Title Background

The Clerical Career of William Rokele

The Clerical Career of William Rokele

In this essay, Johnston expands upon an earlier article about the life of William Rokele (‘William Langland and John Ball’, Yearbook of Langland Studies, 30 [2016], 29–74), who has been suggested as the author of PPl. He details new evidence from manorial court rolls that specifically narrows down the window in which this Rokele held his first two benefices. Johnston show that he held his first benefice, at Easthorpe, from the early 1350s until 1354–55, following which he held the benefice of Redgrave until 1363–64. These dates align with recent suggestions by others that this same Rokele was priest at Newton from 1363 until 1368–69. After surveying the evidence for Rokele’s clerical career, Johnston then turns to evidence about the poem’s dates and connections to London, arguing that Rokele’s biography fits with this evidence. If Rokele were the poem’s author, much of the A text would have been written while he was a rural priest. Nothing in the poem itself would contradict authorship by such a person, for only the B and C texts are definitively the products of a London poet. If Rokele is the author, then he had to have moved to London before beginning his expansion of the poem into B—again, the dates would allow this. In particular, the B text’s reference to the mayoralty of Chichester in 1370 marks the time when he began expanding A into B. Since 1368–69 is when the trail of Rokele’s clerical career goes cold, if he is the author it would have to have been in these years that he relocated to London. This dating would explain why the B and C texts are so much more London-centric than A was. Johnston’s argument is ultimately not that he thinks we have discovered who wrote PPl; rather, he intends that this new information demonstrate that Rokele’s candidacy is reasonable and is the best case we currently have for PPl’s authorship. (MJ)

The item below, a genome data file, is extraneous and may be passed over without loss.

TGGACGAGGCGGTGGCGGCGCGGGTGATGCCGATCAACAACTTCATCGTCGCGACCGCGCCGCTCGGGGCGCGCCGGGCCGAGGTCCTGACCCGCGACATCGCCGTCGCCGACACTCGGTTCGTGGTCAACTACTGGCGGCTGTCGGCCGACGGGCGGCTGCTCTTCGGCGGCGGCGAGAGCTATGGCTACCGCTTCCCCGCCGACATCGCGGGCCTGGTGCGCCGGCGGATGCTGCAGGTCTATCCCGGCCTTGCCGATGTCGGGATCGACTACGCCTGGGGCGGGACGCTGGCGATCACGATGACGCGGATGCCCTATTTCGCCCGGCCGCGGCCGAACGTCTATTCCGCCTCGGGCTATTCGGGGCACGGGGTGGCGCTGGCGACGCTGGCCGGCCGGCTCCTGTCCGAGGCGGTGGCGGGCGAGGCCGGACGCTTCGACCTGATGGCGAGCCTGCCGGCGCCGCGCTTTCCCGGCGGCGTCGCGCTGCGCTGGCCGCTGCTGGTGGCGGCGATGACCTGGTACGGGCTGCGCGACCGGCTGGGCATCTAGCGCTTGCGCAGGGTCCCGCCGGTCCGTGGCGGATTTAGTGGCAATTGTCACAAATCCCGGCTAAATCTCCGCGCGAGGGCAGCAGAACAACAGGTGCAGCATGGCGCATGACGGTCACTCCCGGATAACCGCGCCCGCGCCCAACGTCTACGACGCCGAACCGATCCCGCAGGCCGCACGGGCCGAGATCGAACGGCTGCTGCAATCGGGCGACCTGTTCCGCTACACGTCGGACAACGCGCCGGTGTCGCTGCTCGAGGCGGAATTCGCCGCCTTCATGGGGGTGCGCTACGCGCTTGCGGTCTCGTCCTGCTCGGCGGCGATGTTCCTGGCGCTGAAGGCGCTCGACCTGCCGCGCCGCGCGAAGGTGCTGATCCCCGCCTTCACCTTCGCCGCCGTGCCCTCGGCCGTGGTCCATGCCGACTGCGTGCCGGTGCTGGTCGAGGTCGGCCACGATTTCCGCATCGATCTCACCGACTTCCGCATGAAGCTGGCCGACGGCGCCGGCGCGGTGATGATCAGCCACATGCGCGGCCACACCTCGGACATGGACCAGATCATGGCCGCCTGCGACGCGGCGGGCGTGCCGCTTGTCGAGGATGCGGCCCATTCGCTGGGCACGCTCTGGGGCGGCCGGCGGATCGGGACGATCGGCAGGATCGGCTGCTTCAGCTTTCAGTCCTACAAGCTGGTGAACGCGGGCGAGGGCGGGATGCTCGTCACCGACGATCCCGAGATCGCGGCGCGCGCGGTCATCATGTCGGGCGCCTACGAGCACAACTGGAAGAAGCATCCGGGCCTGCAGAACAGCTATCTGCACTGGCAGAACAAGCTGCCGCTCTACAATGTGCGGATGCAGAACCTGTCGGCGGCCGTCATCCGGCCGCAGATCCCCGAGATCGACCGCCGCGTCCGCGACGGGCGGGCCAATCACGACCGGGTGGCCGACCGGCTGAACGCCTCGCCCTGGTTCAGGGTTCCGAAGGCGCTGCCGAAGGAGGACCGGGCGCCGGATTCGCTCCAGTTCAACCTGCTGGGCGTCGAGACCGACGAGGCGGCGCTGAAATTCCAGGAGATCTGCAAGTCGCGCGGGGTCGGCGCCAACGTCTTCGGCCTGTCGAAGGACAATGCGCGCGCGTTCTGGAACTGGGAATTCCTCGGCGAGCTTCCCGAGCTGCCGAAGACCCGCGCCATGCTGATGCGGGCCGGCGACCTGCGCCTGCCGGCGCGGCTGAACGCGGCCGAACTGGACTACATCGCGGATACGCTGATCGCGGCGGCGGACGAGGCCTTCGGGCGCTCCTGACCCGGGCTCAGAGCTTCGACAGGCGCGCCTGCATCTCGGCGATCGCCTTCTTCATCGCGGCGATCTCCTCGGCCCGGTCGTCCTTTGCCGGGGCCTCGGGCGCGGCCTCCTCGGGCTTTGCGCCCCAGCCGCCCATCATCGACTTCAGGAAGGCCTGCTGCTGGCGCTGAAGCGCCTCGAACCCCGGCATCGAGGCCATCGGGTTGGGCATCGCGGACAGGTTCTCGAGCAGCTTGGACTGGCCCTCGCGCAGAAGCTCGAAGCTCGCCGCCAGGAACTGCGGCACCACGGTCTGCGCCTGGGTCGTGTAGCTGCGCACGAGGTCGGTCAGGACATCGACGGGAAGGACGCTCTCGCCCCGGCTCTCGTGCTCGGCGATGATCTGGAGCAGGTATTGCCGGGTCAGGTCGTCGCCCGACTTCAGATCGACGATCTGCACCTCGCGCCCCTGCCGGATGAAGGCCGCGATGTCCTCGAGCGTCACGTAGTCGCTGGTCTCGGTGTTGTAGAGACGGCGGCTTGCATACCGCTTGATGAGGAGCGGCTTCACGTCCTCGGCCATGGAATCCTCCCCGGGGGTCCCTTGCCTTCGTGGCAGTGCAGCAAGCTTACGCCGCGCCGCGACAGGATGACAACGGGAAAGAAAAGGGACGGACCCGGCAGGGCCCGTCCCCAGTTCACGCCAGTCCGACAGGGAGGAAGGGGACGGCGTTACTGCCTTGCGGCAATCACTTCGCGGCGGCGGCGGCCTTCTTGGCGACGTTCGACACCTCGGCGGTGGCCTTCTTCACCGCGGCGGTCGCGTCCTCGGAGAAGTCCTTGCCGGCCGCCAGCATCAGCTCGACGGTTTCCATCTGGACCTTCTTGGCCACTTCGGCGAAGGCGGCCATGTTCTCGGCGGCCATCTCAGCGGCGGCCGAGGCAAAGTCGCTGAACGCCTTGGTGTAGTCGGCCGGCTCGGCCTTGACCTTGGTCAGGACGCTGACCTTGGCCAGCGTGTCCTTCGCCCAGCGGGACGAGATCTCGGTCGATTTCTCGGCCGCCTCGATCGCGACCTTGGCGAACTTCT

Yearbook of Langland Studies, 33 (2019), 111–25


Johnston, Mike